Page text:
What were your favorite books of the year?

“Coraline” by Neil Gaiman

Title: Coraline
Author: Neil Gaiman; illustrated by Dave McKean
ISBN: 9780380807345
Pages: 192
Release date: August 2003
Publisher: HarperCollins
Genre: Children’s fiction; fantasy
Format: Paperback
Source: Library
Rating: 4 out of 5

Summary

Coraline is a curious young girl who spends her days exploring her new house and meeting all of its quirky tenants. She discovers a door leading to another world that is nearly identical to her own, except her other mother pays her much more attention and her other father doesn’t insist on preparing fancy meals that Coraline detests.

At first, life seems good on the other side of the door, but Coraline soon finds that not all is as it appears.

Her other parents and other neighbors have black buttons for eyes, and Coraline’s other mother wants to sew a pair on Coraline so that she will never leave her. When the girl refuses, her parents go missing. Coraline immediately suspects her overly affectionate other mother, and she must outfox her, and all of the other residents, in time to save her real parents and herself.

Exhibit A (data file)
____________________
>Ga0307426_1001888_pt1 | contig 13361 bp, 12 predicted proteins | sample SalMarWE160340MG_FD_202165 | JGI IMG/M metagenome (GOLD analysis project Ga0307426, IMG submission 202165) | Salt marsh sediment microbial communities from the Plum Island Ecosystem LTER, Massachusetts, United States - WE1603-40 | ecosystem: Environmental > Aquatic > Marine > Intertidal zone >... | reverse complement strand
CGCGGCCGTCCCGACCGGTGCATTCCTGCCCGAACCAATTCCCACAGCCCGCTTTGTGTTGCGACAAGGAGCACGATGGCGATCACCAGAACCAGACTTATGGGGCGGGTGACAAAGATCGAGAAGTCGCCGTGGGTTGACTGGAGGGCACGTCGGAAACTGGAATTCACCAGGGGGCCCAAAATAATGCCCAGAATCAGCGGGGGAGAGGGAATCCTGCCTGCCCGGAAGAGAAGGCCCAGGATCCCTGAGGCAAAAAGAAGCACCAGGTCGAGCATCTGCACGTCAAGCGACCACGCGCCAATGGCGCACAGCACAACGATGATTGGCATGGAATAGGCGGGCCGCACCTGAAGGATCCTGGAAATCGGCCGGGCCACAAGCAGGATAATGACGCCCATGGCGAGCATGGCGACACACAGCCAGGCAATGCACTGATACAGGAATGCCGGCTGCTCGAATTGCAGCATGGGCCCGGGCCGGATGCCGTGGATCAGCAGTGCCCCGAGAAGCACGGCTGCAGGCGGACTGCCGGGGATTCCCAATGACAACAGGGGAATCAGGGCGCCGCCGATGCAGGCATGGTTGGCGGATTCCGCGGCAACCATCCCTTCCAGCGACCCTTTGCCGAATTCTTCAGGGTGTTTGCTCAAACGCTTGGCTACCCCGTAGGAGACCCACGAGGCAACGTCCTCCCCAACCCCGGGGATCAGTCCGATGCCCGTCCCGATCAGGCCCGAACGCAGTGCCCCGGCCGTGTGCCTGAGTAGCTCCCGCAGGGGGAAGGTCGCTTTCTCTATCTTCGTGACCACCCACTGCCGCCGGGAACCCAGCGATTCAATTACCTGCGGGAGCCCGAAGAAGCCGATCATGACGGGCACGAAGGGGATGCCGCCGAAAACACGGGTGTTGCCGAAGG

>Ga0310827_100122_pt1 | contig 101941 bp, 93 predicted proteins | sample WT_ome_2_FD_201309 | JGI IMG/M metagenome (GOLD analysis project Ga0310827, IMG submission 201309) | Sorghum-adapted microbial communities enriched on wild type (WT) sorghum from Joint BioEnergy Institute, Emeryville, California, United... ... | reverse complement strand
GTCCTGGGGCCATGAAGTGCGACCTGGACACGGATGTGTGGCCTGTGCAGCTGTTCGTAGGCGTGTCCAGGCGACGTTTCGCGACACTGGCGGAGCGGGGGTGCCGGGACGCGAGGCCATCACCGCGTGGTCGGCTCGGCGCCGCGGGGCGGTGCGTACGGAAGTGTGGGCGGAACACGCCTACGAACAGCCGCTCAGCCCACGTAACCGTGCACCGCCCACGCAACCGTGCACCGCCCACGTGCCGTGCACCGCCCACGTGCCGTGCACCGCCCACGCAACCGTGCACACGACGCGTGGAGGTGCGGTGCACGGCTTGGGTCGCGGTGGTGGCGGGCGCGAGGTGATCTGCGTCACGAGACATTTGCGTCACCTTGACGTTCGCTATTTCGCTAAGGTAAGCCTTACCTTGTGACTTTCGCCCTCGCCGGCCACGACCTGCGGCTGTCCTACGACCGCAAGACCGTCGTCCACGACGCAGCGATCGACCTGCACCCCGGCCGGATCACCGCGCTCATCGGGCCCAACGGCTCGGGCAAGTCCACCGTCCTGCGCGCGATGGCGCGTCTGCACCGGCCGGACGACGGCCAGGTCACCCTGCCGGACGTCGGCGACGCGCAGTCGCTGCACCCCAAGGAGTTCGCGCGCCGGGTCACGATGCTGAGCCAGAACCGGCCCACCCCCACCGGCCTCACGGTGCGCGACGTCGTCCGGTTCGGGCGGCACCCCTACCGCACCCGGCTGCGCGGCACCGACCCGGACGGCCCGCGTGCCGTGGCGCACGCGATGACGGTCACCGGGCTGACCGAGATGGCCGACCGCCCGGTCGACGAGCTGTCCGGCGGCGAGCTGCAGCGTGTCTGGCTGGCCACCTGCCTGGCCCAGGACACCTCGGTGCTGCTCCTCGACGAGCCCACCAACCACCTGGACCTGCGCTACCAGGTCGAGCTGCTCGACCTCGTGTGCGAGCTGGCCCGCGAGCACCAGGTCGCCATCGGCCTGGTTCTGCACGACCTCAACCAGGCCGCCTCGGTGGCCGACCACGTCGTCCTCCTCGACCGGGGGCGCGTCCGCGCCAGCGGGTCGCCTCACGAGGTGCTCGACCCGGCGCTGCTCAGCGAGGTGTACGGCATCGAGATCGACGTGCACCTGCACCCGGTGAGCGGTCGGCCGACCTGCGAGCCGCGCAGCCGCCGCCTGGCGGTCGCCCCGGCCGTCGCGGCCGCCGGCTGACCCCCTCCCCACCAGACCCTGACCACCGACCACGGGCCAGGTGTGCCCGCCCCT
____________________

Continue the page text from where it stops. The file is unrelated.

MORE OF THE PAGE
Along the way, Coraline meets three other children, once like herself but now mere ghosts of souls hidden in a closet behind the mirror. Their eerie warnings of the other mother’s wiles echo in Coraline’s ears:

“She’ll take you life and all you are and all you care’st for, and she will leave you nothing but mist and fog. She’ll take your joy. And one day you’ll awake and your heart and soul will be gone. A husk you’ll be, a wisp you’ll be, and a thing no more than a dream on waking, or a memory of something forgotten.”